Friday, 27 August 2010

Does the Australian Coalition offer a potential future for ours?

To any casual British onlooker following the Australian election recently, one of the strange things they might have noticed is that the battle was often described as Labour versus something called "The Coalition", with Liberal leader Tony Abbot often described as its leader. Given that Labour (or as the Australians inexplicably spell it, Labor - a misspelling solely reserved for the political party) were in government before the election, it surely seemed strange to mention a coalition? Wasn't the Australian system very similar to the UK, except with the Conservatives called the Liberals?

The fact is that in Australia, an electoral system that allows for ranked preferences means that the two pre-eminent centre-right political parties (the United Australia Party and the Country Party originally, and their successors the Liberal Party of Australia and the Nationals) have been in near-permanent political alliance since the Second World War. In short, the Nationals tend to stand in rural seats where the ALP are less attractive, and the ALP stand in the urban and suburban seats that largely have never heard of the Nationals. The ability to rank preferences means that the parties are free to stand candidates against each other - and remarkably, campaigning against each other has rarely done serious damage to the Coalition.

With the present speculation that the Conservatives might offer certain Liberal Democrats a non-compete, or the government contesting the election on some sort of joint coalition ticket, the Australian model looks intriguing. If the AV referendum produces a positive result (which for the moment this blog hopes it does not), could our coalition adopt a similar approach to the Liberal/National alliance? It certainly has its attractions - the Conservatives and the Liberal Democrats would be free to promote an exchange of second preferences and defend the governments record whilst also being able to compete with - and campaign against - each other. A coalition electoral arrangement without the divisive need for a carve-up of the constituencies.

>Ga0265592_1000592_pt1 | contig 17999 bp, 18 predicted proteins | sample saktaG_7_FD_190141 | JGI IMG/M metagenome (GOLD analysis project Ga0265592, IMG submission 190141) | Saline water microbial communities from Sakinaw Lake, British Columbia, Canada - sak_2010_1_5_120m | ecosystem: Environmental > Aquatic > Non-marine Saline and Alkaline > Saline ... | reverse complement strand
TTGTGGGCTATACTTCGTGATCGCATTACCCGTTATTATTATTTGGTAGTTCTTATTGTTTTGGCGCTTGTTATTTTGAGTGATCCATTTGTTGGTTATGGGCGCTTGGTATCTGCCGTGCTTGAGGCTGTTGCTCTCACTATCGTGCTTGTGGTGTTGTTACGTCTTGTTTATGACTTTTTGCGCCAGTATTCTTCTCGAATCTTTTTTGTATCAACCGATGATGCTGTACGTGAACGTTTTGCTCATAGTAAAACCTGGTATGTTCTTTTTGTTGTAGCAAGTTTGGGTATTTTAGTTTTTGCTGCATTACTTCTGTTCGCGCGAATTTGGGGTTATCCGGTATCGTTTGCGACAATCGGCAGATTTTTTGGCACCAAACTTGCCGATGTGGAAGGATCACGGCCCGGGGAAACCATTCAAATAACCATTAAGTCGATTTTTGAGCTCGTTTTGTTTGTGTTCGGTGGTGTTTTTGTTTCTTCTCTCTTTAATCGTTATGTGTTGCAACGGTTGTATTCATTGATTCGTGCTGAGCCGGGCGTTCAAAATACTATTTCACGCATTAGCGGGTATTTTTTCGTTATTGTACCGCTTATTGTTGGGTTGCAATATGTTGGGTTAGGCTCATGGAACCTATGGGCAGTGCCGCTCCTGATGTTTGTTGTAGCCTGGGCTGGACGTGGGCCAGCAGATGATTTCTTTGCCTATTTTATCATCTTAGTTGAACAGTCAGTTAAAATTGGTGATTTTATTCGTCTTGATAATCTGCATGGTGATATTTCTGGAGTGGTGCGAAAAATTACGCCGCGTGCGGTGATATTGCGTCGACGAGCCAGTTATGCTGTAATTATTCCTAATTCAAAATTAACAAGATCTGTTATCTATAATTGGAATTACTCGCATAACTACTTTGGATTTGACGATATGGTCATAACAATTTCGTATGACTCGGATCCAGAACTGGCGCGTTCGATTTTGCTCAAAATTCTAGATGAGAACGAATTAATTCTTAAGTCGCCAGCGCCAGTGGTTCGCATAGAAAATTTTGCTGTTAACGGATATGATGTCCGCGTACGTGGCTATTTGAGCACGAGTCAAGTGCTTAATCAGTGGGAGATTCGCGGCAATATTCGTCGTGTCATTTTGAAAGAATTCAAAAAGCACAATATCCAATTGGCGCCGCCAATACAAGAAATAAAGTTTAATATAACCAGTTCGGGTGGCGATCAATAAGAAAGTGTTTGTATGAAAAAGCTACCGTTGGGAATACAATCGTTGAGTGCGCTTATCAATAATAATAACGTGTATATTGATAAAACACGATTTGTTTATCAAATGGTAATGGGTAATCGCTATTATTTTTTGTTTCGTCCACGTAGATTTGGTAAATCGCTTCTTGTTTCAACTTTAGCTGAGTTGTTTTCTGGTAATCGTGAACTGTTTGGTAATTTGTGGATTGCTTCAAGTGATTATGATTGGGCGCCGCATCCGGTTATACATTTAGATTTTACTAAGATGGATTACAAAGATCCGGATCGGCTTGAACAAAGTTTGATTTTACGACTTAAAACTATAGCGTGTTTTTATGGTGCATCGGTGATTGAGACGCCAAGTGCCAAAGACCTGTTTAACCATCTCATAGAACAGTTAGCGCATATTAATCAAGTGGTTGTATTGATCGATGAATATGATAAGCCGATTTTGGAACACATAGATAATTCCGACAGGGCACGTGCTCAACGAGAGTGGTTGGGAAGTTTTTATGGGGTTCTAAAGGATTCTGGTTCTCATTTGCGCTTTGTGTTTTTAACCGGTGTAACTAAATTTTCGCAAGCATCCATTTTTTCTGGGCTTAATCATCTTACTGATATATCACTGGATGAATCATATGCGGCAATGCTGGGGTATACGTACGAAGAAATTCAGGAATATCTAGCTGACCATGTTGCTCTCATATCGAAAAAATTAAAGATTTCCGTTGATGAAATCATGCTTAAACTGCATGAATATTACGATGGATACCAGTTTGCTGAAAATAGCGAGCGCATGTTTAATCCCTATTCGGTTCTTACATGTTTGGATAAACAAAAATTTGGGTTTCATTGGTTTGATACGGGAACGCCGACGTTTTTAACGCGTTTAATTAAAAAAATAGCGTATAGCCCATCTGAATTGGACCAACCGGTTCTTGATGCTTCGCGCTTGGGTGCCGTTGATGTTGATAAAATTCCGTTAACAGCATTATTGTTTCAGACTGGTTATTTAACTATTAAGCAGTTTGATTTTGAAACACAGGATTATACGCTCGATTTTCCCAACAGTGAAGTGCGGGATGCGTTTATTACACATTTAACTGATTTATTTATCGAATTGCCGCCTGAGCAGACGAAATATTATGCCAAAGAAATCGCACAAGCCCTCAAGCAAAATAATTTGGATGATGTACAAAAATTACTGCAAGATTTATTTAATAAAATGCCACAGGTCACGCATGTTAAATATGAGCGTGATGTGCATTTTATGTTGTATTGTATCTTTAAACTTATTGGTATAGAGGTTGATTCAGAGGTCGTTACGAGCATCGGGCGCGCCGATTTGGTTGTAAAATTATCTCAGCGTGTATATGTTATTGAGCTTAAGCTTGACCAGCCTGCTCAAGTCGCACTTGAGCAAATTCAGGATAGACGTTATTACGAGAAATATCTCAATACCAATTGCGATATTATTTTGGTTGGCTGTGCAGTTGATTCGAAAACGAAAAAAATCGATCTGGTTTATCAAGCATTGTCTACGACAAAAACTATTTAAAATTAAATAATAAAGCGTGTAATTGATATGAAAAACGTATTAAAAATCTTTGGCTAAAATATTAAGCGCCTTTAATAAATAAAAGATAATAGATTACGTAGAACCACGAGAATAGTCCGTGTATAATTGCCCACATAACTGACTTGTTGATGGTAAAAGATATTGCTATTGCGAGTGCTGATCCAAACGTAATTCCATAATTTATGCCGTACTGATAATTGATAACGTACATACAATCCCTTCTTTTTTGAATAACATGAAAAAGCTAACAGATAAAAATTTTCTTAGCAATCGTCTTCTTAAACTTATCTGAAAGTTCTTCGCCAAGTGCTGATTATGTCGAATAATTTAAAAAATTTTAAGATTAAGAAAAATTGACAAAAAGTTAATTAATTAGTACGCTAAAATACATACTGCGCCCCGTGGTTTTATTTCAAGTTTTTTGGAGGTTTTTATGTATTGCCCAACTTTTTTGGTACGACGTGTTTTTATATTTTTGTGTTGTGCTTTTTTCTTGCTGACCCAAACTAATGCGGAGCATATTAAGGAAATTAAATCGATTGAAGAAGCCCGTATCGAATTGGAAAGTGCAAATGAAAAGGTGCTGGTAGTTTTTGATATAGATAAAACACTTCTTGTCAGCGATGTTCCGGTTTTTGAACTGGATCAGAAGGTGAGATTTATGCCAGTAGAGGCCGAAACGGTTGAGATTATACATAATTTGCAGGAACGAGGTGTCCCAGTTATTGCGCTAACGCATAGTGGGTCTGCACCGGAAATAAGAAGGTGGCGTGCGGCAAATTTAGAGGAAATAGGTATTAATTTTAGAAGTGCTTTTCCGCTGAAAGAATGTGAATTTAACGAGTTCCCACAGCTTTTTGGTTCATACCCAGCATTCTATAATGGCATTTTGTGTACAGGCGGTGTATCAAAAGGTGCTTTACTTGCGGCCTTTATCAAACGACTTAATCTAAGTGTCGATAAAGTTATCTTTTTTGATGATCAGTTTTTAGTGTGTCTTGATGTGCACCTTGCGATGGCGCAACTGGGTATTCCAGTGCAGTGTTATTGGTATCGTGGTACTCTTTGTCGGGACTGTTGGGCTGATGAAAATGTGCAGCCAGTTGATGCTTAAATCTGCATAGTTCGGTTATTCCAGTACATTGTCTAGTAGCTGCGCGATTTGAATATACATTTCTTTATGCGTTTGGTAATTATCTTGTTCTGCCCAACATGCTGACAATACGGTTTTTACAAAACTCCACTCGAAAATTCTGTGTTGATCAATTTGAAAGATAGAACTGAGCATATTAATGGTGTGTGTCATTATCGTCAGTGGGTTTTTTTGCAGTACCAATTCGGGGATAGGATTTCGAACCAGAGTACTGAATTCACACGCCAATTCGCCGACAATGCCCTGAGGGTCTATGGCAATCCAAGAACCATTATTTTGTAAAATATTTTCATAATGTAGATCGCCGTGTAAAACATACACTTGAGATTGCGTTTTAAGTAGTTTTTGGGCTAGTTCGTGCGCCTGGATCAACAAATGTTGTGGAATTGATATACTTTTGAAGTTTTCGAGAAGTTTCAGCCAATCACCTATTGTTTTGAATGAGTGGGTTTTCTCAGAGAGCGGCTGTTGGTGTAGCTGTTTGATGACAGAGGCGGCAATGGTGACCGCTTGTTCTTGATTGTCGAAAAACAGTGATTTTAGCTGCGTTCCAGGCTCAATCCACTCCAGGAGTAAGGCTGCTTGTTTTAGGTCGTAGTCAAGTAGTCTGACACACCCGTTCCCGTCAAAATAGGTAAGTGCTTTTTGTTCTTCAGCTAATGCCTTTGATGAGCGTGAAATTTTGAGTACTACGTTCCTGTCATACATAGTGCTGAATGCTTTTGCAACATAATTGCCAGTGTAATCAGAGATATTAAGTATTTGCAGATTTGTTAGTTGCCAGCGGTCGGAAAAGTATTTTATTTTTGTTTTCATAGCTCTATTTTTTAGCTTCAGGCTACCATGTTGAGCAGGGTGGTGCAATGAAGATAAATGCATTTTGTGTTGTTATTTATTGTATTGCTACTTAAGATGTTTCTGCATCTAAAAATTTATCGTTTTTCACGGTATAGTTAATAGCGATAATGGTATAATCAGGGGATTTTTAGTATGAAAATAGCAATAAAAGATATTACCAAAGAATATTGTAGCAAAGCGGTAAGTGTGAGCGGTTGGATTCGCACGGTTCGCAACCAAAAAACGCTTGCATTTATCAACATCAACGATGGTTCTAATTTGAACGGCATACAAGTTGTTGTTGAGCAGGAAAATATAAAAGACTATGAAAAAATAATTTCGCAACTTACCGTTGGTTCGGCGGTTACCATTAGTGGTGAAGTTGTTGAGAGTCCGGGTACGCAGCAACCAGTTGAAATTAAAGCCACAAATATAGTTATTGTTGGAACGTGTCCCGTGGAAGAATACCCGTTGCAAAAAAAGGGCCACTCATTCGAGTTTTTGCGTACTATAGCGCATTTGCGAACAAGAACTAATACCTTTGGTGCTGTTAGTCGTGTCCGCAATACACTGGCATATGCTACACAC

This arrangement holds extra attractions for those unionists who like me are integrationist but also sadly realistic. This is because an extra facet of the Coalition in Australia offers a potential solution to the 'party of the whole nation' crisis of the Conservatives. For the Coalition is not formed of two parties but - technically speaking - of five. In addition to the Liberals and the National Party of Australia there are the merged parties (the Liberal National Party of Queensland and the Country Liberal Party in the Northern Territory) and the National Party of Western Australia - a party that shares a brand with the national National Party but maintains a separate structure and identity in accordance with the particularist tendencies of that state (Western Australia actually voted Yes in a widely-ignored secession referendum in the 1930's.

This arrangement demonstrates that a unionist centre-right Coalition in the UK could more comfortably include having separate parties in Northern Ireland and even Scotland than the current setup because they could more naturally remain part of an overall electoral alliance - whereas under FPTP such an alliance would be highly uncommon and thus much more of a defining feature and talking point. Such an arrangement could even allow more than one regional party to compete for it - allowing a liberal UUP to swap preferences with a pro-coalition Alliance, to draw an example whose realism is obviously not to be taken too seriously bu serves well as an illustration.

Could there be an opportunity for unionism - not to mention liberal conservatism and orange-liberalism - in an electoral system that allowed for and even encouraged the formation of such an alliance? In my view, it could allow for a more dynamic political centre-right than this country has seen in recent decades, as well as offering an opportunity for more internal debate, competition and dialogue without the inevitable accusations of splits and divisions that arise when such things occur within a first-past-the-post political party. But I'm no expert - there could be some key aspect of the Australian system I'm missing, or any number of grievous errors this humble politcal dilettante has overlooked. Still, it is certainly food for thought.

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